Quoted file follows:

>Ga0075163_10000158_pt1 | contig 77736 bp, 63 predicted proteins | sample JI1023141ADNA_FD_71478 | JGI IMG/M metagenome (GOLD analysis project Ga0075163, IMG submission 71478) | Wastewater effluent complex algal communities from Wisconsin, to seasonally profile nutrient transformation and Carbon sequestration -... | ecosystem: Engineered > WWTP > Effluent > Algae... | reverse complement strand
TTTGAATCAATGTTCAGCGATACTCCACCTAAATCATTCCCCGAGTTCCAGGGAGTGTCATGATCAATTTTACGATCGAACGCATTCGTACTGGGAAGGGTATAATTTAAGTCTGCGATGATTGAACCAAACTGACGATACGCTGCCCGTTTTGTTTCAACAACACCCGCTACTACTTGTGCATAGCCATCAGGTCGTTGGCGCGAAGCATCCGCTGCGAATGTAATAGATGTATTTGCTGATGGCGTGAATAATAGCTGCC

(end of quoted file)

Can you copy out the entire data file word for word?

>Ga0075163_10000158_pt1 | contig 77736 bp, 63 predicted proteins | sample JI1023141ADNA_FD_71478 | JGI IMG/M metagenome (GOLD analysis project Ga0075163, IMG submission 71478) | Wastewater effluent complex algal communities from Wisconsin, to seasonally profile nutrient transformation and Carbon sequestration -... | ecosystem: Engineered > WWTP > Effluent > Algae... | reverse complement strand
TTTGAATCAATGTTCAGCGATACTCCACCTAAATCATTCCCCGAGTTCCAGGGAGTGTCATGATCAATTTTACGATCGAACGCATTCGTACTGGGAAGGGTATAATTTAAGTCTGCGATGATTGAACCAAACTGACGATACGCTGCCCGTTTTGTTTCAACAACACCCGCTACTACTTGTGCATAGCCATCAGGTCGTTGGCGCGAAGCATCCGCTGCGAATGTAATAGATGTATTTGCTGATGGCGTGAATAATAGCTGCC